How well do consumers understand arbitration clauses? A recent op-ed by Jeff Sovern argued that most Americans fail to grasp them, using the results of a St. John's University School of Law survey to support the conclusion that arbitration clauses are "tricks and traps" that "enable wrongdoers to avoid taking responsibility for their actions." He goes on to urge the Consumer Financial Protection Bureau as well as Congress to ban the use of pre-dispute arbitration clauses in consumer contracts.
In our view, readers should consider both the survey and Sovern's conclusion with a healthy dose of skepticism. We took issue with several aspects of the survey's methodology on our blog, CFPBMonitor.com.
The authors of the survey did not interview consumers who actually had participated in arbitration, whom we believe would likely have positive comments about their experience. The survey ignored well-established contract law with respect to the understanding of a signatory: parties are generally responsible for contracts they enter into unless they were tricked into entering into the contract.
Moreover, the survey did not inquire into consumer understanding of litigation and class actions as compared to individual arbitration. This is a particularly critical point since studying arbitration in a vacuum does not shed nearly as much light on the topic as comparing the relative benefits to the consumer of individual arbitration versus court litigation and membership in a putative class.
Some questions asked by the survey authors contained non-neutral terms that could influence results, such as asking whether a court might "throw out" an arbitration clause. And questions suggestively focused only on arbitration clauses and none of the other provisions of the hypothetical contract. It would be helpful to know if the participants understood more or less about arbitration than other terms of the contract, so that the arbitration results could be evaluated in context.
Other academic studies have shown that arbitration actually does benefit consumers. For example, a 2009 Northwestern University School of Law study of 301 American Arbitration Association consumer arbitrations determined that consumers won relief in 53.3% of the cases examined and recovered an average of $19,255 (52% of the amount claimed). In addition, arbitrators awarded attorneys' fees to prevailing consumers in 63% of cases in which the consumer sought such an award, with an average award of $14,574. Clearly, arbitration is not a way for a company to exculpate itself from liability to consumers.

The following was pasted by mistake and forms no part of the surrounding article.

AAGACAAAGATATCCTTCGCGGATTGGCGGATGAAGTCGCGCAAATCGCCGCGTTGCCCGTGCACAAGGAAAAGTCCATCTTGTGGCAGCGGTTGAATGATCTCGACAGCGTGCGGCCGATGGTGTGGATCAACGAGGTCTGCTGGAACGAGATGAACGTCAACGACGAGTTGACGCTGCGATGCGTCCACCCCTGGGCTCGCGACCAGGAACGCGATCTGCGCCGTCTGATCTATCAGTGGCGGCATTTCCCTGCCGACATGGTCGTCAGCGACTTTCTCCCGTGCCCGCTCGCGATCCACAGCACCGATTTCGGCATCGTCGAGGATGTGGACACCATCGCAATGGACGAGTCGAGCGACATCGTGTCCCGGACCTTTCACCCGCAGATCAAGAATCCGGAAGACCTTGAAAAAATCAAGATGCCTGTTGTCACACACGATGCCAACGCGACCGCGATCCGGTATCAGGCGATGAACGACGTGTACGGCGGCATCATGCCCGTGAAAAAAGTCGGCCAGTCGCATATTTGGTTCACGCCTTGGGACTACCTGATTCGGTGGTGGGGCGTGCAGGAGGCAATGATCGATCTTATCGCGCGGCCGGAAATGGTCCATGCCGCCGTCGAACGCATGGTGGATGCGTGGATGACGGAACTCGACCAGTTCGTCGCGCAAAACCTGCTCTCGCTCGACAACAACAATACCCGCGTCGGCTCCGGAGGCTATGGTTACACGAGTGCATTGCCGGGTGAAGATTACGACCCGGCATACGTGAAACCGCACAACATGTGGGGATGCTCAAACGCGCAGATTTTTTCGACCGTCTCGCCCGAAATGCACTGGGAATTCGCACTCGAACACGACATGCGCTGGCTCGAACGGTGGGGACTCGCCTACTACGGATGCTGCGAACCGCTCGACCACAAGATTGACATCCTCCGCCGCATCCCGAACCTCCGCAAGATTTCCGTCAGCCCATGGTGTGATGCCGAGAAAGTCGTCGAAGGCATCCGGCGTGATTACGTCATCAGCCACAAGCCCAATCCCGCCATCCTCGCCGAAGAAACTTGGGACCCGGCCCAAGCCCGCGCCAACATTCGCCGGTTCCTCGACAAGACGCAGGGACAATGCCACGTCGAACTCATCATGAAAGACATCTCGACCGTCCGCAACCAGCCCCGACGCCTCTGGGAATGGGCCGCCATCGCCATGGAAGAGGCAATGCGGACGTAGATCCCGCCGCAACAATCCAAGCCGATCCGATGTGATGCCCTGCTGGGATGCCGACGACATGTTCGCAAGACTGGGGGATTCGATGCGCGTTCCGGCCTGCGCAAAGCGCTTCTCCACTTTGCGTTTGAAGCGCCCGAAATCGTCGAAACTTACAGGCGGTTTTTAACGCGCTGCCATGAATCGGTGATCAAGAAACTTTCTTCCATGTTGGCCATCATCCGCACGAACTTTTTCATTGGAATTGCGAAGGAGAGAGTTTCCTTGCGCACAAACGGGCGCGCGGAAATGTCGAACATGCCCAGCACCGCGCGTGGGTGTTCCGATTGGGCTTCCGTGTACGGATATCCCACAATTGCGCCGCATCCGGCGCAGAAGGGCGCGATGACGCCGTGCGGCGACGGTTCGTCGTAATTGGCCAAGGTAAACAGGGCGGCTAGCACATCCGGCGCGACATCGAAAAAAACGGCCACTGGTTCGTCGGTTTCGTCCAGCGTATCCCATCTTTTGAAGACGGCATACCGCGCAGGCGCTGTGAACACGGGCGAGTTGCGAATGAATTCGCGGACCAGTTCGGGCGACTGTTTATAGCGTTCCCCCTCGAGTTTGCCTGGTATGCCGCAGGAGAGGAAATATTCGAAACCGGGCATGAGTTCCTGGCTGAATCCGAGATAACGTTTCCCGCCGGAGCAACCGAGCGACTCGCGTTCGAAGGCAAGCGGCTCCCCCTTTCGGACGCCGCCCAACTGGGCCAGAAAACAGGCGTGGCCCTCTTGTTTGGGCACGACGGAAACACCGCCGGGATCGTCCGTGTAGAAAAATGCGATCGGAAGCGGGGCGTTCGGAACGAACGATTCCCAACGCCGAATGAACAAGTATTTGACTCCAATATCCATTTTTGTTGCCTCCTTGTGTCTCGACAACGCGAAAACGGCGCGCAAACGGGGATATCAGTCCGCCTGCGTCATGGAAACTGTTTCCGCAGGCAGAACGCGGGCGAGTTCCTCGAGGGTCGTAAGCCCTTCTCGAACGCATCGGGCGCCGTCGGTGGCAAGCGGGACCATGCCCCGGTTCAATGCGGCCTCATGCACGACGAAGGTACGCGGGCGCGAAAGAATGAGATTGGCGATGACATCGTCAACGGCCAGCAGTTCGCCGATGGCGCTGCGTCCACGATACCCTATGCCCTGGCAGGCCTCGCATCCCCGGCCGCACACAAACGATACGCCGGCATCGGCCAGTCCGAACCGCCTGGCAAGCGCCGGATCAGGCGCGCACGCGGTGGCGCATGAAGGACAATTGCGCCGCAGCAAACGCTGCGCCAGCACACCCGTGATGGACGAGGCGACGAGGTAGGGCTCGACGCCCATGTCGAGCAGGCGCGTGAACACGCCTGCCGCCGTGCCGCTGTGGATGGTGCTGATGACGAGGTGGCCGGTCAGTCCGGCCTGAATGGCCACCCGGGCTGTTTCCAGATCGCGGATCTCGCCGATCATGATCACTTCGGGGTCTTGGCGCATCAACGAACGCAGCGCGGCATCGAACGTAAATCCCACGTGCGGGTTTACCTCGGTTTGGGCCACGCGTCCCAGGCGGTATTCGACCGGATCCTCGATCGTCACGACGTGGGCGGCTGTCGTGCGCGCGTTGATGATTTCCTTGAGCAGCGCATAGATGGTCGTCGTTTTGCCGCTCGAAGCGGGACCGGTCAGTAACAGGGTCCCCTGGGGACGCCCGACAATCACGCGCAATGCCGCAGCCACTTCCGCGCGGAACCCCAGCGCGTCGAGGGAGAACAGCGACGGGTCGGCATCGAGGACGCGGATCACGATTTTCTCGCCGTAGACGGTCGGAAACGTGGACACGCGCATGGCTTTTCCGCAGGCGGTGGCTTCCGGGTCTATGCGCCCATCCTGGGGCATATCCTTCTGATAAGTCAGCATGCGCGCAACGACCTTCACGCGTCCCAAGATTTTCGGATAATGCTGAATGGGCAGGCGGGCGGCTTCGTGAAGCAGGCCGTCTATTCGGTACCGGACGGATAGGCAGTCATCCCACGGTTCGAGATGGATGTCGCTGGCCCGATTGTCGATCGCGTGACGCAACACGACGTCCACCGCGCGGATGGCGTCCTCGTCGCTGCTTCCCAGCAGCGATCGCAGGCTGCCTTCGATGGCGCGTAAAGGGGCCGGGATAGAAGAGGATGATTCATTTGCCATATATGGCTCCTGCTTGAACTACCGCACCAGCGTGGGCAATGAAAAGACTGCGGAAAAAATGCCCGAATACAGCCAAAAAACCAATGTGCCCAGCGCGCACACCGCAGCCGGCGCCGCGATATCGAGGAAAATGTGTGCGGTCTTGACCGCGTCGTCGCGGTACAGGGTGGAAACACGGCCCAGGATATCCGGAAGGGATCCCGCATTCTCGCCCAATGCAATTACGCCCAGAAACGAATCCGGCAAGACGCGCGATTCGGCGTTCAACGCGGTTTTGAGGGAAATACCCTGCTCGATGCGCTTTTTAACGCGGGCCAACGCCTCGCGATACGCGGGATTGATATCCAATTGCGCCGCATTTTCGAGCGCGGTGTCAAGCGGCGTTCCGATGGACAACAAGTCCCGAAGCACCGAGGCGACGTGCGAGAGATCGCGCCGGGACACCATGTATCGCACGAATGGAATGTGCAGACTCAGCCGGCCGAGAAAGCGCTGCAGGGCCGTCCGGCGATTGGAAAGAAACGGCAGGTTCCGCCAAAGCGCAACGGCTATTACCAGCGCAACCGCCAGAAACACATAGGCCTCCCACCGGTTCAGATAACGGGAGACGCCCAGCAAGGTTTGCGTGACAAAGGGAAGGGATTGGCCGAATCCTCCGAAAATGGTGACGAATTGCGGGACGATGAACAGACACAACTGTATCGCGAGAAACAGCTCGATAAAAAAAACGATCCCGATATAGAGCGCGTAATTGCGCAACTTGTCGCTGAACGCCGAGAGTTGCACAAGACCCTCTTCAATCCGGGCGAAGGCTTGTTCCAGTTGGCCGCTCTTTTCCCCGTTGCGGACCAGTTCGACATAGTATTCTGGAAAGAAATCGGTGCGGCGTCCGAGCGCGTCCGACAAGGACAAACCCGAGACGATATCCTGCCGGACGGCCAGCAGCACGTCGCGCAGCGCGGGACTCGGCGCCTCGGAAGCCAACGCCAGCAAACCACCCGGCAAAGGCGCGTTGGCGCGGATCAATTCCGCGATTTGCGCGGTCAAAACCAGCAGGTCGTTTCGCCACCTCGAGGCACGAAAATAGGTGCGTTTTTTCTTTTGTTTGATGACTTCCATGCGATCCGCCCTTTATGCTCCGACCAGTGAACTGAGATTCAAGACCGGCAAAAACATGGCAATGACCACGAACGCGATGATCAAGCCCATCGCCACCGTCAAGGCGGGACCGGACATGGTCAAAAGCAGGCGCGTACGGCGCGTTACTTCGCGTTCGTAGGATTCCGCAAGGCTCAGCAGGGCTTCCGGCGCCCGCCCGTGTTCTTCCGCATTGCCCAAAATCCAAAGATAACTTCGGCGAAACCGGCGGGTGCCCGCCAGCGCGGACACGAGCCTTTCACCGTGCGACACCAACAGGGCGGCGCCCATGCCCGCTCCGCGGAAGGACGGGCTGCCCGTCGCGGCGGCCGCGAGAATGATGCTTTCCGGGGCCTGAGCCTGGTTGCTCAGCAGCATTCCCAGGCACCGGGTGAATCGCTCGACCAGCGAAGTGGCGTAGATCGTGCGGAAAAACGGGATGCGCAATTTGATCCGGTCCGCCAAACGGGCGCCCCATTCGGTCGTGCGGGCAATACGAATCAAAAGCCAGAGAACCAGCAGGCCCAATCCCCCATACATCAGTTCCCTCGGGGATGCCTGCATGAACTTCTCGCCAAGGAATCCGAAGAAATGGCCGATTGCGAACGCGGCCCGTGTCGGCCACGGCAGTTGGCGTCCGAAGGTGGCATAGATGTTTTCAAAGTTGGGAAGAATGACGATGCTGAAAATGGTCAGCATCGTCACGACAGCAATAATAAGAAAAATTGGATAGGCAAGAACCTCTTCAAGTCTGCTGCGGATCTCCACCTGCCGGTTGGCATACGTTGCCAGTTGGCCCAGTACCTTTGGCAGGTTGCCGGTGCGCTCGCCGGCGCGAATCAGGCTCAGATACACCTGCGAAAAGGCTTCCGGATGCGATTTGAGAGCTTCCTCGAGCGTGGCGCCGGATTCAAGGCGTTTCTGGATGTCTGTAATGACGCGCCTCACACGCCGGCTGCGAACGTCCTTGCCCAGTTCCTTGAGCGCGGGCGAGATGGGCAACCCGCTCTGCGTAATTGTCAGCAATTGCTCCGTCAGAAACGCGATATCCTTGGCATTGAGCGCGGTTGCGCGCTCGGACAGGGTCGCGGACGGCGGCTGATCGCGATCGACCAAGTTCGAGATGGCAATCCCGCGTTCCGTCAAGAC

The Northwestern University study also concluded, with respect to the arbitrations studied, that the upfront cost of arbitration for consumer claimants was quite low: an average of $96 for claims of less than $10,000 and $219 for claims between $10,000 and $75,000. The study further found that arbitration is an expeditious way to resolve disputes, taking an average of seven months. Compare that to the $400 federal court filing fee for commencing a new case, and to the years that many, if not most, cases linger in the court system.
Unfortunately, the St. John's survey avoided the critical issue of asking whether consumers benefit from arbitration as compared with court and class action litigation. "We will not attempt to resolve the debate over the comparative advantages of arbitration and litigation in this article," the authors write. Therefore neither the CFPB nor Congress should rely on its results. Is it a "trick" for consumers to be able to resolve their disputes with companies more economically, promptly and efficiently than they could in court? Is it a "trap" for a prevailing consumer to receive a substantial financial award, as opposed to a $5 check or a coupon towards a future purchase, while attorneys for the class obtain millions in fees?
Any meaningful analysis of consumer arbitration requires a far broader scope than the St. John's survey. It must consider the relative benefits of arbitration as compared with court and class action litigation and other dispute resolution options available to consumers. Hopefully the CFPB's long-awaited study of consumer arbitration, which it expects to complete by early 2015, will take a serious look at how consumers actually fare in arbitration. That, to us, is the most compelling and meaningful data point.
Alan Kaplinsky, Mark Levin and Daniel McKenna are partners in the Consumer Financial Services Group at the law firm of Ballard Spahr LLP. Their clients include financial institutions.